Beer purists may shrink at the idea of mixing anything with a precious beer, but the classic shandy -- a blend of beer and lemonade -- is refreshing enough on a hot day to convert even the most stalwart stickler. Shandys have become popular with the big breweries, and brands like Leinenkugel (owned by SABMiller) offer premixed versions, but that's as silly as buying a premade Arnold Palmer. Mixing a shandy is as easy as pouring lemonade into a half-glass of beer, and experimentation with different brews and ratios is as rewarding as it is refreshing.
The benefits of the mix are twofold. The sweet and sour lemonade balances out the comparatively bitter and dry beer, resulting in a beverage that's more quaffable than even the most refreshing beer styles, and cutting the beer means you're getting less alcohol per glass (a boon when you've got a long day of drinking in the sun ahead of you). A shandy won't supplant a refreshing Berliner weisse, helles lager or wit beer, but it's a fun way to switch things up and avoid the dreaded drowsy spells that too often follow a few glasses of beers in the sun.
The most traditional examples of the shandy are a 50-50 mix of lager and lemonade, but lemon-lime soda is often used instead and there are countless versions and regional varieties of the shandy. One of the most popular varieties is the radler, and the Stiegl Radler is a German mix of marzen and fruit soda (most popularly grapefruit) that is one of the better premixed versions. Mixing your own shandy gives you more control and more options though.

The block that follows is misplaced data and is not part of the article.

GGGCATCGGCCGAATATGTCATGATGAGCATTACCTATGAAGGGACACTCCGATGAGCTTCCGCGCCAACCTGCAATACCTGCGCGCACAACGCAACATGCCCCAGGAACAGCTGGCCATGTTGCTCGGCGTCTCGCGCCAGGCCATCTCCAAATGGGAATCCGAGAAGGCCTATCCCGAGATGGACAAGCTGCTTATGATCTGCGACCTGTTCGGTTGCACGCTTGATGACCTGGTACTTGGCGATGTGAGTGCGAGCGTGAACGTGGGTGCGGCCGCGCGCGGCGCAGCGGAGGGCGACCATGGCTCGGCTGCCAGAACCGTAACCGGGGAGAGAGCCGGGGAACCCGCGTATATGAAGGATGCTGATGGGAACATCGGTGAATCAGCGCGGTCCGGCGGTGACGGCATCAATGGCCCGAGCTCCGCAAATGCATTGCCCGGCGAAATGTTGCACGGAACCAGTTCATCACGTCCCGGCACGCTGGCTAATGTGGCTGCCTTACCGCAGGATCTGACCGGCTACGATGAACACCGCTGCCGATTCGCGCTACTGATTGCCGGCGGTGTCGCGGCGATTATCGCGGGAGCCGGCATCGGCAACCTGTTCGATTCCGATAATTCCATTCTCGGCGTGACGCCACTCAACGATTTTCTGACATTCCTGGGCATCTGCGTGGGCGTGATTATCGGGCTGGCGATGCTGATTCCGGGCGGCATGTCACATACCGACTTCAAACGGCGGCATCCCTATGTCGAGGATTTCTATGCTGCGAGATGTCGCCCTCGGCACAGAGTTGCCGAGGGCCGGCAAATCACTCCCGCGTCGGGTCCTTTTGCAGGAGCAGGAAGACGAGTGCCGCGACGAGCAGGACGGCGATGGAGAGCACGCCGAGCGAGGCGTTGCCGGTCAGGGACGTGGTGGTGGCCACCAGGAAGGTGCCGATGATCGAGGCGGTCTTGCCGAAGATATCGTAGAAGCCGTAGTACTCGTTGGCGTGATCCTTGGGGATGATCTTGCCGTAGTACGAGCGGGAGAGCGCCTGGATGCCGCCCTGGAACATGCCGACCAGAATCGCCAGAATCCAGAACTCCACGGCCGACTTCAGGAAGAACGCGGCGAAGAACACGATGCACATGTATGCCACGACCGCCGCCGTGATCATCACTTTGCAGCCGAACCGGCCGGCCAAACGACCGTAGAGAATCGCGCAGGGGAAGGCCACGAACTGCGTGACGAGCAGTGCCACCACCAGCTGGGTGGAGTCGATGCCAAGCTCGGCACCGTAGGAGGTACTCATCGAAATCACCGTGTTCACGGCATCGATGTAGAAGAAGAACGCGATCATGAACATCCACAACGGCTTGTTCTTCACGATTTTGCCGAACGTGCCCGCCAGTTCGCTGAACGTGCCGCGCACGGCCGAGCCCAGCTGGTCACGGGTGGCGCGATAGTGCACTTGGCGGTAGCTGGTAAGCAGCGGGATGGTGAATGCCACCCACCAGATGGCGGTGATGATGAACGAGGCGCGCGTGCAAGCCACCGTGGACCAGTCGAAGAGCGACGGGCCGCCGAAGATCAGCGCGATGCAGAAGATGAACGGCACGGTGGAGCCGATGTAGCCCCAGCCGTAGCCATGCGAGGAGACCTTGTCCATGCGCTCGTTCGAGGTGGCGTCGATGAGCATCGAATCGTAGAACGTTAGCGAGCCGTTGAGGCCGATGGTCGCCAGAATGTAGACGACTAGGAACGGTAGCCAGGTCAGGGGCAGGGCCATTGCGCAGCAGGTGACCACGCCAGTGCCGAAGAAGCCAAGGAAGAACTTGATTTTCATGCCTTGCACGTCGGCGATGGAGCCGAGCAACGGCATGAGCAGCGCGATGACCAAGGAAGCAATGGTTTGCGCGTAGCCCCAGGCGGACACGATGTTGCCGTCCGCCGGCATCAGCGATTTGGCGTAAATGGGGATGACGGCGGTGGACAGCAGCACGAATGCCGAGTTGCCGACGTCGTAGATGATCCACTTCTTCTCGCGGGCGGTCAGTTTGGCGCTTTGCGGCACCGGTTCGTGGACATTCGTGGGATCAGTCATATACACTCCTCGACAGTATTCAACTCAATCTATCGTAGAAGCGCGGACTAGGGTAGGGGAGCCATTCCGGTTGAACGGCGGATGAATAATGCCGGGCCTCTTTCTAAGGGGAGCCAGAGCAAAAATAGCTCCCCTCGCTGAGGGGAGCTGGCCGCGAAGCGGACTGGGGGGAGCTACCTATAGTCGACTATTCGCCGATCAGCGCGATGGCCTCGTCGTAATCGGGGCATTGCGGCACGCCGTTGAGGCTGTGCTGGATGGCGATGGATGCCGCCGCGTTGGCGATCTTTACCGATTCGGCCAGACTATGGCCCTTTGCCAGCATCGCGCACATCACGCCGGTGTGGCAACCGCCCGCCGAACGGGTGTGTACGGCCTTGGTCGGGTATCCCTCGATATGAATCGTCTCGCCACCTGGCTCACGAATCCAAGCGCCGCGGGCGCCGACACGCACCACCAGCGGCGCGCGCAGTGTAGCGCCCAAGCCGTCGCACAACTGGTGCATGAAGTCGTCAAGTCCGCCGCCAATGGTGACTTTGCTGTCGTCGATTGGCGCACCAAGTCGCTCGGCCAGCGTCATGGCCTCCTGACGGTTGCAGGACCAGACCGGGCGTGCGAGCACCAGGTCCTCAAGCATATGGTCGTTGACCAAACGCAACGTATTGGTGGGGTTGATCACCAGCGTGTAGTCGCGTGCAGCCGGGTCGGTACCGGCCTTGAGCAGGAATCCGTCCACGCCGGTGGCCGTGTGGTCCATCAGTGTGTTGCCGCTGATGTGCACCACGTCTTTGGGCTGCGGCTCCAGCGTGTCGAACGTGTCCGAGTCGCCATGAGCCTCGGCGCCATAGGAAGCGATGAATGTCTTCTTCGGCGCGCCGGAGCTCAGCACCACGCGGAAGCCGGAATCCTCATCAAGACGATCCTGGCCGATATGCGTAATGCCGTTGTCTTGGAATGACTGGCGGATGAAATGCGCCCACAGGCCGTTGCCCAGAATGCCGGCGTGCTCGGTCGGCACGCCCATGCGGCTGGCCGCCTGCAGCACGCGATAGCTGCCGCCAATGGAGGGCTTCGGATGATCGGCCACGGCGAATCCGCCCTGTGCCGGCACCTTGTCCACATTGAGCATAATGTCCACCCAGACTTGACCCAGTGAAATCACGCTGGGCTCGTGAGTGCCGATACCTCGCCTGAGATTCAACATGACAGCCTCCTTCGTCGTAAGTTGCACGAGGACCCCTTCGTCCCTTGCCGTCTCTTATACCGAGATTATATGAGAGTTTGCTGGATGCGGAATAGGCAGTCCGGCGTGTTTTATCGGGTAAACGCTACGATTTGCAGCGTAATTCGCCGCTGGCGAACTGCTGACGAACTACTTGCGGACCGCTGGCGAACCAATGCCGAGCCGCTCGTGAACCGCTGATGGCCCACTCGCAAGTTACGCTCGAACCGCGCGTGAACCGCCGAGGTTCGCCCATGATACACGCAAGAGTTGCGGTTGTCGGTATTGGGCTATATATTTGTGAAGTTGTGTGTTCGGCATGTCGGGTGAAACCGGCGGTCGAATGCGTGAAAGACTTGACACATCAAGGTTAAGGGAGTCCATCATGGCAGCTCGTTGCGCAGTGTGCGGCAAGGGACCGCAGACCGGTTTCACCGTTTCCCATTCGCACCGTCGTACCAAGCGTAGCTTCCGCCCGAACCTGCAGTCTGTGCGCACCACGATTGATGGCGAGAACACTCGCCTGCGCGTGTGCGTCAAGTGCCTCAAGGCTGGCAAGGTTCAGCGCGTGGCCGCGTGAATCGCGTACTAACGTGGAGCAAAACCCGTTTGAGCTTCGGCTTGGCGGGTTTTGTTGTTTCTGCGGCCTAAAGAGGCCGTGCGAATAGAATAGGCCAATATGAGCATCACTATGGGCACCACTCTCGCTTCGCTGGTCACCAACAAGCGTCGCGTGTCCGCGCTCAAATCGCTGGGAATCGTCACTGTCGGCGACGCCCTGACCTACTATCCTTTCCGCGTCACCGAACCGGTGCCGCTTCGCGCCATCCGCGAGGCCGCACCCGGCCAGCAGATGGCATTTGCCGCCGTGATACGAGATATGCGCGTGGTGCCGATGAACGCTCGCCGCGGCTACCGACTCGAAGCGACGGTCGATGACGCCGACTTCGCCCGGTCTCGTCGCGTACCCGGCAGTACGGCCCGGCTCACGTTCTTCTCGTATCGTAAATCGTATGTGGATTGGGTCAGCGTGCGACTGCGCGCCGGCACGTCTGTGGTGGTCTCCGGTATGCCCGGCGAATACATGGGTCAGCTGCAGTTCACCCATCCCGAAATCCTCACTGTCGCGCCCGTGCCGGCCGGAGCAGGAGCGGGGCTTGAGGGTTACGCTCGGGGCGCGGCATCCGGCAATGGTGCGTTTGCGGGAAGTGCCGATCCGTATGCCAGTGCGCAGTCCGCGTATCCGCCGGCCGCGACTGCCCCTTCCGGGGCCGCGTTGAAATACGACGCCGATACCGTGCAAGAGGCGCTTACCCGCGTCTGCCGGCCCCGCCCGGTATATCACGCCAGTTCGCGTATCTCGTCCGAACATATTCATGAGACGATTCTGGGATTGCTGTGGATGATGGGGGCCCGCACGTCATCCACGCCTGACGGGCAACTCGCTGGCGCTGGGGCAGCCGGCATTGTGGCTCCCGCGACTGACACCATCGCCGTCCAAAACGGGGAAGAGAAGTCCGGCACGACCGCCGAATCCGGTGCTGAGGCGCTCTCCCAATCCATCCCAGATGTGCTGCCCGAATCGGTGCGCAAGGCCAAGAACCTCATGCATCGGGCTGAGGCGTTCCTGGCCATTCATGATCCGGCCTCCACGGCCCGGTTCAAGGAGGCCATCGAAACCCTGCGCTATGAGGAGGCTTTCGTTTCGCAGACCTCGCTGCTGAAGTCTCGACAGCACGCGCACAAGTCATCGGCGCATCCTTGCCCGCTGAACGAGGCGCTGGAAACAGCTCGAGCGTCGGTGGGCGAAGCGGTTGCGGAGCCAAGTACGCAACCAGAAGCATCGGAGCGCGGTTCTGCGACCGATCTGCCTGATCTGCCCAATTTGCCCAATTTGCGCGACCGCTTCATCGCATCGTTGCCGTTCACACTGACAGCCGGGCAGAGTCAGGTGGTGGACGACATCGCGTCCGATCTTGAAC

Light lagers are the most common base for a shandy, but many craft beer styles also make great mixes. West Coast IPAs, with their citrus flavors and malty sweetness, are natural candidates for a shandy, and wheat beers are quite complementary to lemon-lime sodas. Hell or High Watermelon -- the watermelon wheat beer from 21st Amendment Brewery -- mixes shockingly well with Sprite, or you can try Golden Road Brewing's orangey Hefeweizen and Hansons brand mandarin soda for an all-Los Angeles shandy (I've found three cans of hefe and two cans of soda fill a large pitcher and is a great ratio).
Don't feel like mixing your own? During July, Echo Park's Mohawk Bend is offering a breakfast menu on Saturdays that features a shandy made with Hangar 24's light, tart Belgian summer ale and fresh squeezed lemonade.
Don't fall into the beer-snob trap of writing off the shandy. It's a delicious and refreshing option for an all-day drink that's a little different.
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